Laurie essentially is an undisciplined, disrespectful, deceitful, conniving, but clever and very intelligent child.
From the exposition of the story, it becomes apparent that Laurie is undisciplined and willful as he "renounced" his baby overalls and is now a "swaggered character" who no longer waves good-bye to his mother. When he returns home the first day he slam[s] the door open and shouts with a "raucous" voice, "Isn't anybody here?"
Yet, the parents are surprised to learn of a boy named Charles who is purportedly "fresh" when he speaks to his teacher, and then even strikes her. (Laurie smiles as he relates this.) One day when Laurie recounts that Charles has let the seesaw hit the head of a little girl, the mother naively asks her husband, "Do you think kindergarten is too unsettling for Laurie?" In another instance of irony, Laurie returns from school late, "yelling" all the way as he comes up the hill toward his mother that
"Charles yelled so in school they sent a boy from another class to tell the teacher to make him be quiet, and so Charles had to stay after school."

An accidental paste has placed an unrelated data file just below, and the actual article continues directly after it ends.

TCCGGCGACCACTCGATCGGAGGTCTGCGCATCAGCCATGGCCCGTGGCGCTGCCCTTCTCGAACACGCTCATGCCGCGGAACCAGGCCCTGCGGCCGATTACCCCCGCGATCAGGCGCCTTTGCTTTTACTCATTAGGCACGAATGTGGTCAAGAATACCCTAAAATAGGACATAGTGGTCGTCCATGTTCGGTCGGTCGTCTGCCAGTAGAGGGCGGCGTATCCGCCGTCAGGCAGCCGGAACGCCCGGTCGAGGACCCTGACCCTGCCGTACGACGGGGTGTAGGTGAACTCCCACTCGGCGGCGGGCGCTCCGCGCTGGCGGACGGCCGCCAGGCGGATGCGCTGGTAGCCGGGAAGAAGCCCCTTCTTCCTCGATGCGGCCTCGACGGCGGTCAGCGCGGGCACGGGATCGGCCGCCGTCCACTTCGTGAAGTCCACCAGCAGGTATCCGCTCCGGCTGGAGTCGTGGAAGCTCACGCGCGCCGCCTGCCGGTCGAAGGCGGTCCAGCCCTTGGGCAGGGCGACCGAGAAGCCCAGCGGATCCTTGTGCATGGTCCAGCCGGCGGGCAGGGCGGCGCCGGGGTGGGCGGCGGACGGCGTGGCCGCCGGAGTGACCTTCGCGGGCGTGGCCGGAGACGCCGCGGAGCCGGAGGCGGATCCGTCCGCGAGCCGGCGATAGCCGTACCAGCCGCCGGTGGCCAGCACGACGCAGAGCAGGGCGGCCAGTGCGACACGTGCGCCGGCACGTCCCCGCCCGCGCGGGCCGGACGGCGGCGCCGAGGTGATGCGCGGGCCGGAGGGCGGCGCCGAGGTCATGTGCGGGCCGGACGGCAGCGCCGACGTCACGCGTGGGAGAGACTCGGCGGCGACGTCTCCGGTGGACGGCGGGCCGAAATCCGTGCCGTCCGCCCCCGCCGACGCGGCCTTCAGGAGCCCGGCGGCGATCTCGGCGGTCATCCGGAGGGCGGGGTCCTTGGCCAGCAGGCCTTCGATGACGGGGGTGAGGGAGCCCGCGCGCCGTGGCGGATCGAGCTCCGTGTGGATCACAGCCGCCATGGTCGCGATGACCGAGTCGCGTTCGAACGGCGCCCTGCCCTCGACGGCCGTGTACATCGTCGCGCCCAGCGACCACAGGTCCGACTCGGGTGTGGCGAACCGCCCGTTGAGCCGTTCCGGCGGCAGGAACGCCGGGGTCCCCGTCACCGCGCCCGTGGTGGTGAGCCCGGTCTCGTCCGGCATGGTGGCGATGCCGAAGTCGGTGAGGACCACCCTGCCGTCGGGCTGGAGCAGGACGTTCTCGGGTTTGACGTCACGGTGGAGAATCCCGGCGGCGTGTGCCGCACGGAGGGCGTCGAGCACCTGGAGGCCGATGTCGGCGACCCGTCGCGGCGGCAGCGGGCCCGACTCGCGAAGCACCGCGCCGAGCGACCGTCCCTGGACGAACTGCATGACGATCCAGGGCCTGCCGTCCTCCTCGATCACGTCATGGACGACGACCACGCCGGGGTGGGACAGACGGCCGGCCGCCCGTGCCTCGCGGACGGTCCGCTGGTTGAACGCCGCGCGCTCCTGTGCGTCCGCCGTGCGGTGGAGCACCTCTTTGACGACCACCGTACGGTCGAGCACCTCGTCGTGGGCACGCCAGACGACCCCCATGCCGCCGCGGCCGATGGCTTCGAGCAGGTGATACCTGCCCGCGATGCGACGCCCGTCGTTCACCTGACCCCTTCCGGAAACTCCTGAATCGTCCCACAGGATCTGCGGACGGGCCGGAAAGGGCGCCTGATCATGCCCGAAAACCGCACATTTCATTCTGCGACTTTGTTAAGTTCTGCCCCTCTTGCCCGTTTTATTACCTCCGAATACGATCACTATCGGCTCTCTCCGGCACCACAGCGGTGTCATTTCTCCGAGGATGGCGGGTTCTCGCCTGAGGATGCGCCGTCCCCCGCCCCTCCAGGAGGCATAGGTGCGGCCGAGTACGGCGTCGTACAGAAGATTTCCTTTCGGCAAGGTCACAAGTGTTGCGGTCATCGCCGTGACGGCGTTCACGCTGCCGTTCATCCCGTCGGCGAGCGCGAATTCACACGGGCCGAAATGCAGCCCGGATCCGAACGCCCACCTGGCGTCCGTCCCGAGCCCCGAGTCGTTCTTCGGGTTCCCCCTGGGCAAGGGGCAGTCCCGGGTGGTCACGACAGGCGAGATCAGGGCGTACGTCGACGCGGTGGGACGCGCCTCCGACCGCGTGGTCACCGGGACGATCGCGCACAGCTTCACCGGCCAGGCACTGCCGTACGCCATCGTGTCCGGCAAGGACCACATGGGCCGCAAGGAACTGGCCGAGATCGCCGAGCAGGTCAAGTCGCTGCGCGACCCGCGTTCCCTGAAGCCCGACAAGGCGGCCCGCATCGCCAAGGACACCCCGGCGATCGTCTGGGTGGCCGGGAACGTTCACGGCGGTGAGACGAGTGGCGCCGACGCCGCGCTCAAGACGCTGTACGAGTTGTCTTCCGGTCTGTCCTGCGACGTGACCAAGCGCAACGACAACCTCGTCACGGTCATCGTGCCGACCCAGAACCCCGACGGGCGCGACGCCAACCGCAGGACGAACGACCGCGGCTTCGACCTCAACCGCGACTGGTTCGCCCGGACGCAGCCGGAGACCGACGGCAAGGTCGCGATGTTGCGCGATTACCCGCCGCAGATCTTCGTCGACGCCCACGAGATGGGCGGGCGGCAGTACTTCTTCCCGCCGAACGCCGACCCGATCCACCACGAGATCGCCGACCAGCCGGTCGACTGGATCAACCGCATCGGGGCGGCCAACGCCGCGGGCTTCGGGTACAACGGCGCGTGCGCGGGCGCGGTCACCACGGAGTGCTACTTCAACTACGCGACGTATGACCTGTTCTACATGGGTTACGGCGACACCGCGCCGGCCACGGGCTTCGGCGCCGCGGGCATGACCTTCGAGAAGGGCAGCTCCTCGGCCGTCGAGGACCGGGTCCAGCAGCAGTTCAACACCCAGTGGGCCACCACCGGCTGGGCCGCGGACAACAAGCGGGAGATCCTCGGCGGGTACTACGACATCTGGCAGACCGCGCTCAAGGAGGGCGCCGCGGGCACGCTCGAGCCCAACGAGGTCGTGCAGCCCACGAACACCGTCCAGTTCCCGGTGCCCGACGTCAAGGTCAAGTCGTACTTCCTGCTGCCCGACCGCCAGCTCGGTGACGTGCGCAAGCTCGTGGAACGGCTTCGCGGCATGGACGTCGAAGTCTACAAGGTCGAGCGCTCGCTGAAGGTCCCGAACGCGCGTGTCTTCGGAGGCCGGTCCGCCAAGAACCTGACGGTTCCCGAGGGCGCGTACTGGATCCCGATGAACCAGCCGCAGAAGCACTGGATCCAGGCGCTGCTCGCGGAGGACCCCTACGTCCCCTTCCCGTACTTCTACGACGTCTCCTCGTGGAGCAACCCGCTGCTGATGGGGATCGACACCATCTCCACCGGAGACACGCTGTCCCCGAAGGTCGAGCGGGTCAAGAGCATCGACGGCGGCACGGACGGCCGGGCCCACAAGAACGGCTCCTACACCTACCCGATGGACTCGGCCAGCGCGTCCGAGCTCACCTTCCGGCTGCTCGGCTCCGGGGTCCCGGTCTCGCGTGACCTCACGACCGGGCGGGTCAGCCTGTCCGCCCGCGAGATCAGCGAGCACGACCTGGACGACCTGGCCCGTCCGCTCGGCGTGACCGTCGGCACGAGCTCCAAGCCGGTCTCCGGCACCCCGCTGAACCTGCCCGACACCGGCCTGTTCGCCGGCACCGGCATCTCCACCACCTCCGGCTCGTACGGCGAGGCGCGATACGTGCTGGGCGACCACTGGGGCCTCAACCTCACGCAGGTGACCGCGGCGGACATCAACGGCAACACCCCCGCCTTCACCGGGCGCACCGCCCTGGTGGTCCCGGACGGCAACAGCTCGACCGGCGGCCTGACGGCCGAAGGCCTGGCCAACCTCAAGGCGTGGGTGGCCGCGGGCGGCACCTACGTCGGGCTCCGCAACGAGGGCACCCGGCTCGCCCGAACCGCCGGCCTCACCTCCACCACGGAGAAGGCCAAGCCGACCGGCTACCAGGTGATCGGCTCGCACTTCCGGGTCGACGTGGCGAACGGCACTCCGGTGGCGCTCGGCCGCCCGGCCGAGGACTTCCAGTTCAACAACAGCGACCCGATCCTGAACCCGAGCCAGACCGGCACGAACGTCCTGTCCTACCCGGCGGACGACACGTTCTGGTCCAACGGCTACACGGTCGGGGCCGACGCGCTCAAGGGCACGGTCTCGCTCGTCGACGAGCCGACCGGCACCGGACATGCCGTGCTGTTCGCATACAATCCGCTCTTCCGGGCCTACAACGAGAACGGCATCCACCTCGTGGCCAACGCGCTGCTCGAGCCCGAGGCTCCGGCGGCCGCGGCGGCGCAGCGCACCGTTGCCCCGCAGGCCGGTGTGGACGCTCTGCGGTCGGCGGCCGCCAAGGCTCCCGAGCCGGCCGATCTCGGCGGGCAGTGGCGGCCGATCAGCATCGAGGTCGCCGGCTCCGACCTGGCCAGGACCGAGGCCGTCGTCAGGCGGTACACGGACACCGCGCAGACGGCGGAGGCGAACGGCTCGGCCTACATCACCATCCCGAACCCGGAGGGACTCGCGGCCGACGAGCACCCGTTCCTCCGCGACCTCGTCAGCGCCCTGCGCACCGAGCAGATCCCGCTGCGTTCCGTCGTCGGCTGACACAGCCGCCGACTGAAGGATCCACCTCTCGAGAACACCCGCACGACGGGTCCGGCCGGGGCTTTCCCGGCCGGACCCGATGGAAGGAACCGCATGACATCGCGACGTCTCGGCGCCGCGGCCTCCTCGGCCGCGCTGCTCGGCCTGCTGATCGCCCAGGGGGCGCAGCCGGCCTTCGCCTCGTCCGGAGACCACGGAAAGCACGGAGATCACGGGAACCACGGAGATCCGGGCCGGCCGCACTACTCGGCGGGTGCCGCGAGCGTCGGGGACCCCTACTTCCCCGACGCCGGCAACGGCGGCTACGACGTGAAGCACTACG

Laurie finally becomes so willful at home that his mother states,
Laurie did a Charles when he filled his wagon full of mud and pulled it through the kitchen....
And, yet, Laurie's parents are still deceived about their child. Even after he tells them that Charles prompted a girl to say an offensive word in school, and then says the same word at home himself some days later, the parents do not make the connection. Indeed, there is no question that Laurie is far more clever and creative than his gullible parents who must be told by Laurie's teacher that there is no Charles.